That he may give rest to the land.—Better, to the earth, in its widest extent, as implying that the whole earth had groaned under the oppression of Babylon. “The land,” if we retain that rendering, would be, of course, “the land of Israel.” Some versions, however (e.g., the Vulg.), and some commentators (e.g., Ewald), give the verbs the sense of “set in motion,” i.e., “trouble,” and so make the parallelism of the two clauses one of resemblance and not of contrast.
(35) A sword is upon the Chaldeans.—Better, A sword upon the Chaldeans. Here, and in the verses that follow, the interpolated verb weakens the force of the passage. Jehovah is represented as calling the “sword” and the “drought” to do their work of destruction.
Upon her wise men.—The term points especially to the “wise men” in the technical sense of the term, the soothsayers and astrologers who were prominent among Nebuchadnezzar’s counsellors (Daniel 2:2; Daniel 2:13).
(36) A sword is upon the liars; and they shall dote.—The Hebrew word for “liars”—literally, boastings—implies the falsehood of folly rather than of purpose. Better, perhaps, the prating fools. The marginal readings “chief stays” and “bars” rest on no adequate authority. Here the word applies to the diviners and magicians (comp. Isaiah 44:25).
(37) And upon all the mingled people . . .—The phrase is the same as in Jeremiah 25:20. Here it is used of the auxiliaries of Babylon, which were probably as numerous, and to a large extent the same, as those of Persia. (See Note on Jeremiah 50:9.) The “treasures” point to the wealth in which Babylon exulted, and which gave to her the epithet of the “Golden City” (Isaiah 14:4). Even under the Persian monarchy Æschylus uses “gold-abounding” as a normal epithet for it. (Persœ, 53.)
(38) A drought is upon her waters.—Better, A sword. The Hebrew word for “drought” has the same consonants as that for “sword,” with different vowel-points. In the original text the form of the two words must have been identical, as the vowel-points were of later introduction. The editors of the present text were probably guided by the thought that the context in this case determined the meaning of the word as meaning “drought,” and not a “sword.” So in Deuteronomy 28:22 the text of the Authorised version gives “sword,” and the margin “drought.” There is, however, a certain loss of rhetorical emphasis in the change of the word with which the three previous verses had begun. The “waters” include the canals of Babylon as well as the Euphrates.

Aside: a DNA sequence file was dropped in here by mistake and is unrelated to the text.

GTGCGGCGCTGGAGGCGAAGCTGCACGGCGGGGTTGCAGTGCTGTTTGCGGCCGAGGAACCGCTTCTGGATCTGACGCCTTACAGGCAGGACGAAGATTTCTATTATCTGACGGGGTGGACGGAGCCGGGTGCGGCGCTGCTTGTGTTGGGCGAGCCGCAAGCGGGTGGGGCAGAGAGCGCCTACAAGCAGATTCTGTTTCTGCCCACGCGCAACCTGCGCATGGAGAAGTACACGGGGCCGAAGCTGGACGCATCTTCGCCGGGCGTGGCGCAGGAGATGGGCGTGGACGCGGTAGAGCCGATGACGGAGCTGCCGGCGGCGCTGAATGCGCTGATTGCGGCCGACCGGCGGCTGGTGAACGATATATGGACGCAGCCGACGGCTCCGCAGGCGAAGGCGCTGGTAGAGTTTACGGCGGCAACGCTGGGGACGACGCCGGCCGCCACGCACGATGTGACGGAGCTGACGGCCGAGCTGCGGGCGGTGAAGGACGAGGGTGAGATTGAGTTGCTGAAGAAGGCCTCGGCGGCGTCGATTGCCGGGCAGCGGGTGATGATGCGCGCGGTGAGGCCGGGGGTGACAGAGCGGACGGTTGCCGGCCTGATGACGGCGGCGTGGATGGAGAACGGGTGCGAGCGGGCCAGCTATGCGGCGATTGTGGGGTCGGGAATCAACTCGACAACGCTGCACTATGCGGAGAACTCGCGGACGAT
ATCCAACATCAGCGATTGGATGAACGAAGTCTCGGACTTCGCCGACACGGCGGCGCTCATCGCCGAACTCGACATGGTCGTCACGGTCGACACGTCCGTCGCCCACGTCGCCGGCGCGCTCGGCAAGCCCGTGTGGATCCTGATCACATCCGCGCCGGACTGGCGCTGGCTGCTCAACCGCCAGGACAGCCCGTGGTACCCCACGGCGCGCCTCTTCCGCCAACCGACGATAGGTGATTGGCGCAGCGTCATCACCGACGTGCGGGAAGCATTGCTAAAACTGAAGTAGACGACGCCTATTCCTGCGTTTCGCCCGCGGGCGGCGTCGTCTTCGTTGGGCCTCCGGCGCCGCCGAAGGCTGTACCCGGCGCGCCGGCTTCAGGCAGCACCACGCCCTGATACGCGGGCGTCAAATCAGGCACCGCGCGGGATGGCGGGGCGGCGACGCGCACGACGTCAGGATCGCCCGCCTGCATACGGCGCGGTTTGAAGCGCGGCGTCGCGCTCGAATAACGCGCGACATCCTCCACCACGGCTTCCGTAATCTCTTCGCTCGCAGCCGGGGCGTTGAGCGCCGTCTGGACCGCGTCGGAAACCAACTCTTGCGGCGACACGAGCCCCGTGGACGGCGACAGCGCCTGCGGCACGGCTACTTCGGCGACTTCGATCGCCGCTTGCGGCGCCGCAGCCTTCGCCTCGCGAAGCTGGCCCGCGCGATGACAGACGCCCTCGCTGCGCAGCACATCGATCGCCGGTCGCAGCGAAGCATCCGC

They are mad upon their idols.—The word for “idols” means literally “terrors,” or “objects of terror,” as in Psalms 88:16; Job 20:25, and this is the only place in which it is used of the objects of worship. In Genesis 14:5; Deuteronomy 2:10-11 it appears as the name of the Emim, probably as meaning “the terrible, or gigantic ones.” Here it seems used for the colossal figures—winged bulls, human-headed lions, and the like—which were the objects of Babylonian worship. (See note on Jeremiah 49:16.)
(39) Wild beasts of the desert . . .—The combination of the two forms of animal life seems taken from Isaiah 13:21-22. In the original the two words tziyyim and iiyyim have a kind of emphatic assonance. The English word in the first case answers to the etymology, but the animal referred to has been identified by some naturalists with the wild cats, which appear from Bar. 6:22 to have abounded in Babylon. In the second word the Authorised version follows a wrong etymology. Strictly the word means “howlers,” and should be translated “jackals.” For “owls” read “ostriches,” as in Isaiah 13:21.
(40) As God overthrew Sodom . . .—The whole verse is reproduced from Jeremiah 49:18. We enter here, indeed, upon a mosaic of quotations, or at least recollections of other prophecies. Thus Jeremiah 50:41-43 are taken from Jeremiah 6:22-24, “Babylon” being substituted for “Zion,” and “the king of Babylon” for “we;” Jeremiah 50:44-46 from Jeremiah 49:19-21, with the necessary substitutions of “Babylon” for “Edom,” the Chaldeans” for “Teman,” “among the nations” for “in the Red sea.” The reader is referred accordingly to the Notes on those passages. The reproduction in identical terms is probably connected with the thoughts of the retribution, on which the prophet dwells in Jeremiah 50:15. All that she had done Babylon was now to suffer.